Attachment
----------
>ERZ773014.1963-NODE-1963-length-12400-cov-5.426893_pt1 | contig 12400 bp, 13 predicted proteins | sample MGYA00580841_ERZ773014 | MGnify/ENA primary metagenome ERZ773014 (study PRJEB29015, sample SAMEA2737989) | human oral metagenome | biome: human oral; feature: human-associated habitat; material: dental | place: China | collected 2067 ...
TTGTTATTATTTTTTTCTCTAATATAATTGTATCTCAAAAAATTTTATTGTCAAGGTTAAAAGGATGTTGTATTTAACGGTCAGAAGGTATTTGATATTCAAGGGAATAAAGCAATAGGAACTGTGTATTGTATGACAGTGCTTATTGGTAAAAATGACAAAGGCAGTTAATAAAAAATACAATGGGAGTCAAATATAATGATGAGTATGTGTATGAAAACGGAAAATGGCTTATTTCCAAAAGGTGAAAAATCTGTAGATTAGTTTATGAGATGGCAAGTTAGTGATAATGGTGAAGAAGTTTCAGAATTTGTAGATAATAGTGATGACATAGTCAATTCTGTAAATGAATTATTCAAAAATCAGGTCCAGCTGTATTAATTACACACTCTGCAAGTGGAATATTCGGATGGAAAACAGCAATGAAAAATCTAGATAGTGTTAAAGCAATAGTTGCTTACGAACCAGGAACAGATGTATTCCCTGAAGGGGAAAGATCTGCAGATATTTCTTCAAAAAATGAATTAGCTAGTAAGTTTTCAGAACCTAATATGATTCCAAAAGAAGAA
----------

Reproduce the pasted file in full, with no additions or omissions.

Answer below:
>ERZ773014.1963-NODE-1963-length-12400-cov-5.426893_pt1 | contig 12400 bp, 13 predicted proteins | sample MGYA00580841_ERZ773014 | MGnify/ENA primary metagenome ERZ773014 (study PRJEB29015, sample SAMEA2737989) | human oral metagenome | biome: human oral; feature: human-associated habitat; material: dental | place: China | collected 2067 ...
TTGTTATTATTTTTTTCTCTAATATAATTGTATCTCAAAAAATTTTATTGTCAAGGTTAAAAGGATGTTGTATTTAACGGTCAGAAGGTATTTGATATTCAAGGGAATAAAGCAATAGGAACTGTGTATTGTATGACAGTGCTTATTGGTAAAAATGACAAAGGCAGTTAATAAAAAATACAATGGGAGTCAAATATAATGATGAGTATGTGTATGAAAACGGAAAATGGCTTATTTCCAAAAGGTGAAAAATCTGTAGATTAGTTTATGAGATGGCAAGTTAGTGATAATGGTGAAGAAGTTTCAGAATTTGTAGATAATAGTGATGACATAGTCAATTCTGTAAATGAATTATTCAAAAATCAGGTCCAGCTGTATTAATTACACACTCTGCAAGTGGAATATTCGGATGGAAAACAGCAATGAAAAATCTAGATAGTGTTAAAGCAATAGTTGCTTACGAACCAGGAACAGATGTATTCCCTGAAGGGGAAAGATCTGCAGATATTTCTTCAAAAAATGAATTAGCTAGTAAGTTTTCAGAACCTAATATGATTCCAAAAGAAGAA